One of the benefits of reflecting on the past year is that it affords me the opportunity to see areas where I need to continue to grow. It also reminds me of the importance of my role as a wife. Carolyn Mahaney has taught me so much (through her writing and speaking, of course) about God’s design for me as a woman and as a wife. The last few days I have been listening to some of her messages and in her message “Loving Your Husband” on Titus 2:3-5 she highlights two things that were really convicting to me:
- Loving my husband like Paul talks about is a learned behavior, not what comes naturally to me.
- Loving my husband like Paul talks about is not contingent on my husband’s treatment of me or his meeting of all of my expectations.
First, Paul exhorts the older women to teach the younger women how to love their husbands and children. The idea of teaching implies that one is not an expert at the subject matter. You don’t have to teach a young woman how to love her husband if she is already good at it. The truth is we are not naturally inclined to love our husbands in the way that Paul is talking about here. Mahaney explains that this form of love that Paul speaks of is a warm, affectionate love, not a love mainly expressed through action. Yes, we can serve our husbands and take care of them, but as Carolyn so helpfully says, we can do all of these things without having any affectionate feelings towards them. Often I find myself loving my husband in ways that I think he needs to be loved (i.e. serving him, doing things for him, etc.) rather than really working hard at getting to know him and love him as my dearest friend and lover. This is why the older women are commanded to teach the younger women how to love their husbands. They have walked the road of marriage. They have years of experience in failure and success. And more importantly, they have seen Christ’s transforming work in their own life and in their marriage. This is the basis of their wisdom and experience. And they can transfer that knowledge to the younger women around them. Because of sin, I am naturally inclined to love my husband in my own selfish way, which leads me to my next point.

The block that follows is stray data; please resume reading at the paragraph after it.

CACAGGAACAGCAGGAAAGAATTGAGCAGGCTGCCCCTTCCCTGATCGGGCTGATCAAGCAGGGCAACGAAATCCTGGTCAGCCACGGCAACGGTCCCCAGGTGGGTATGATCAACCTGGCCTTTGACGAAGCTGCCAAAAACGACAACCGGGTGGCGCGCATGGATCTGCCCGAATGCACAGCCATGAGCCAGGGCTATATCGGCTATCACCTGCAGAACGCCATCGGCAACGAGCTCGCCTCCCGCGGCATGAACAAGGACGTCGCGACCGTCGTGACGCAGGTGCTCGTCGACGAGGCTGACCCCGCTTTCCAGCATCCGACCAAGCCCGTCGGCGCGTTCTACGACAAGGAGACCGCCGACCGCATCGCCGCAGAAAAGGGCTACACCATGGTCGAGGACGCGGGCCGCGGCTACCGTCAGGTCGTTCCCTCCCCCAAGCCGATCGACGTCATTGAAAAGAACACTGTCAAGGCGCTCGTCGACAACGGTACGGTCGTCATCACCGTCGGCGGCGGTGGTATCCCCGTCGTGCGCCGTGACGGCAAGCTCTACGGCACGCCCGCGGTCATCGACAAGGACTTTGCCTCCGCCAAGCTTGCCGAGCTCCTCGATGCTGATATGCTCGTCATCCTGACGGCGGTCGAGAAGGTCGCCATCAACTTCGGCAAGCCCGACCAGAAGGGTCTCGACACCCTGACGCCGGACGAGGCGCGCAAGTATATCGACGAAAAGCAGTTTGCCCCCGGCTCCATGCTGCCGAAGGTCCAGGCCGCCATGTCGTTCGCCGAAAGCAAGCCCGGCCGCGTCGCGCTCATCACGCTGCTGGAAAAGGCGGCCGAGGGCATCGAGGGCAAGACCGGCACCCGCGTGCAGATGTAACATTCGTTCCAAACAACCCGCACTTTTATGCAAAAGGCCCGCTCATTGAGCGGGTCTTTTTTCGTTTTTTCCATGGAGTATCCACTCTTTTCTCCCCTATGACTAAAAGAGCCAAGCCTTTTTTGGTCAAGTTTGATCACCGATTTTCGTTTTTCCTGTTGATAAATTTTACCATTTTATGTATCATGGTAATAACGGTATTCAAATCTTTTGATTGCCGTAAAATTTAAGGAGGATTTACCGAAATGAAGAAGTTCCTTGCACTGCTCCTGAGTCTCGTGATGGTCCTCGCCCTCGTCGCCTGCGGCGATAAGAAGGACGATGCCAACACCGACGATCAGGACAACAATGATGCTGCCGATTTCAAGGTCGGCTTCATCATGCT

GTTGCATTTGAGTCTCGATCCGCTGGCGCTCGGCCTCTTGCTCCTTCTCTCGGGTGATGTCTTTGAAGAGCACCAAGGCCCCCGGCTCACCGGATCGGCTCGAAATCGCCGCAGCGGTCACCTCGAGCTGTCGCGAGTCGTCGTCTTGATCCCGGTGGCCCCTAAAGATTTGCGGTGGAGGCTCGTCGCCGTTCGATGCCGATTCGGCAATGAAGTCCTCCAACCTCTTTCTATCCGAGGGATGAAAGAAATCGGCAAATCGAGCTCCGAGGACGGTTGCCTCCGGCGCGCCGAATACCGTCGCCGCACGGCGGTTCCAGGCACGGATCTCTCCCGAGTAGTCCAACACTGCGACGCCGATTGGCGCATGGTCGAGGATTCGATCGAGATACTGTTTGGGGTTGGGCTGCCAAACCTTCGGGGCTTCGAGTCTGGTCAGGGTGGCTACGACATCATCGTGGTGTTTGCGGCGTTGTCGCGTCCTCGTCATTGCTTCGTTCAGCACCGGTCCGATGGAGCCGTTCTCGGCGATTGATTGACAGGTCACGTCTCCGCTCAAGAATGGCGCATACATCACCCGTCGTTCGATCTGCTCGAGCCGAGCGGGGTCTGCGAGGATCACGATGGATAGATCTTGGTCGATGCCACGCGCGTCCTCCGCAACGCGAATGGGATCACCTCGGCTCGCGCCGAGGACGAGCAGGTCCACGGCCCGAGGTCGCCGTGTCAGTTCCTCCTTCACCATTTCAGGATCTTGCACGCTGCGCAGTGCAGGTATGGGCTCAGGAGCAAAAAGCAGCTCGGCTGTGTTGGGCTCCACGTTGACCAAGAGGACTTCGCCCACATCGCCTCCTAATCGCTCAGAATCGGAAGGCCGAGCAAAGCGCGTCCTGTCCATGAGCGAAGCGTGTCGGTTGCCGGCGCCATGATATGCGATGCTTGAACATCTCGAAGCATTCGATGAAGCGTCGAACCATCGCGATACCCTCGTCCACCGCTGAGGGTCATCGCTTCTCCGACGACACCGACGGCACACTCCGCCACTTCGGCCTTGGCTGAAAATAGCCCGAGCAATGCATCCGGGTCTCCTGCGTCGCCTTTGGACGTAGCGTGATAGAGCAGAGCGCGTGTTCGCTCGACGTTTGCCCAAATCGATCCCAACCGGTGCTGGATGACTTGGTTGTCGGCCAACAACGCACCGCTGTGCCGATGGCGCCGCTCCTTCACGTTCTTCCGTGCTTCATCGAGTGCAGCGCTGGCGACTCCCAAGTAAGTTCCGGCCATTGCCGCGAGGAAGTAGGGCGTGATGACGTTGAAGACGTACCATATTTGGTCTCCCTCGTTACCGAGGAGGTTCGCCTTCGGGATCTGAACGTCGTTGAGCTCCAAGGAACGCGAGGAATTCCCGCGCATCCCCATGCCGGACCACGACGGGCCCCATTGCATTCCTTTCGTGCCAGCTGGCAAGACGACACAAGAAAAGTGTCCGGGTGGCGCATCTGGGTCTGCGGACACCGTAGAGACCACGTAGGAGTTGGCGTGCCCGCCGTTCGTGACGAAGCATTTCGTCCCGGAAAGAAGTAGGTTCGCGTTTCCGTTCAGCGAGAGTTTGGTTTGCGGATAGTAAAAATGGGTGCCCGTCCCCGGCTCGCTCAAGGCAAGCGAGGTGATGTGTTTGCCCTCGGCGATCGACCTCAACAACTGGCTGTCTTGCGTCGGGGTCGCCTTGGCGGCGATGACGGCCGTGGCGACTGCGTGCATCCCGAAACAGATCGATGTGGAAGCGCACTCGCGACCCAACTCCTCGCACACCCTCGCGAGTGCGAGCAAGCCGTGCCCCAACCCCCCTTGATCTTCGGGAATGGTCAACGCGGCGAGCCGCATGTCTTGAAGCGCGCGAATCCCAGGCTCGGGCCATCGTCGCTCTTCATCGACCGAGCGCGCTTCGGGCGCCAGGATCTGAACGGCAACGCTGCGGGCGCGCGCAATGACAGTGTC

Second, loving my husband is not based on his performance as a husband. Loving him, submitting to him, and respecting him as my God-given partner should not be withheld in the moments when he is failing me as a godly leader and spouse. My love for him is (and should be) unconditional. I married a sinner. And I know he married a sinner. If Paul wanted loving my husband to be contingent on his behavior towards me he would have put a clause in this verse in Titus 2. But he didn’t. For a long time I have pretended like that little clause is actually there in Scripture. I withhold respect and trust in Daniel because he is not doing what I want him to do. I treat him with contempt because he is not meeting my expectations. I ignore biblical truth about soft answers and humility because I sense that my needs are not being met by him. What I have had to learn is that my expectations are not ultimate, nor are they always accurate. Yes, my husband has responsibilities before the Lord, but so do I. And Jesus makes it very clear that I must deal with my own heart, sin, and actions before I get in my husband’s face about what he is not doing right (Matt. 7:1-5; Luke 6:39-42). Failure to do this on my part has actually revealed my own idolatry more than I care to admit at times.
The reality is that marriage is a daily exercise in self-sacrifice. Sometimes I have to sacrifice my expectations and desires in order to serve my husband and point him towards the Savior. Sometimes he must do the same for me. When I love my husband and submit to his leadership regardless of how he is acting I am actually closer to the path of Christ than if I spent my time stewing over his imperfections and failures. Christ has paid for every failure of leadership on the part of my husband in the same way that he has paid for every unkind word, idolatrous desire, and hateful reaction towards my husband on my part. When I withhold love from my husband because of his sin, I am actually saying more about my unbelief in the Gospel’s power in his life than I am about my husband’s behavior.
Christ’s love for us is unconditional. There is nothing we can do that can change his love for us. It is based on the merit of his shed blood on our behalf. And our marriages, which are meant to image the beautiful relationship our Savior has with his Bride (us), are to be rooted in the same type of unconditional, covenant keeping love. It’s the covenant and commitment that enables me to love my husband. But even more than that, it’s the cross of Christ that proves to me that this love is even possible. Jesus made a way for me to love my husband so that God will get the most glory as a result. Jesus made a way for me to love my husband even when it goes against what I naturally want to do. Jesus made a way for me to love my husband even when he doesn’t meet every expectation and need I have. Why? Because Jesus is enough, and every act of submission and trust towards my husband is actually displaying my trust and submission to the Savior.
That is my hope for obeying Titus 2. That is my hope for my fourth year of marriage. And by God’s grace, that is my hope for every year after that.
The message by Carolyn Mahaney that I referenced (Loving My Husband) can be listened to here.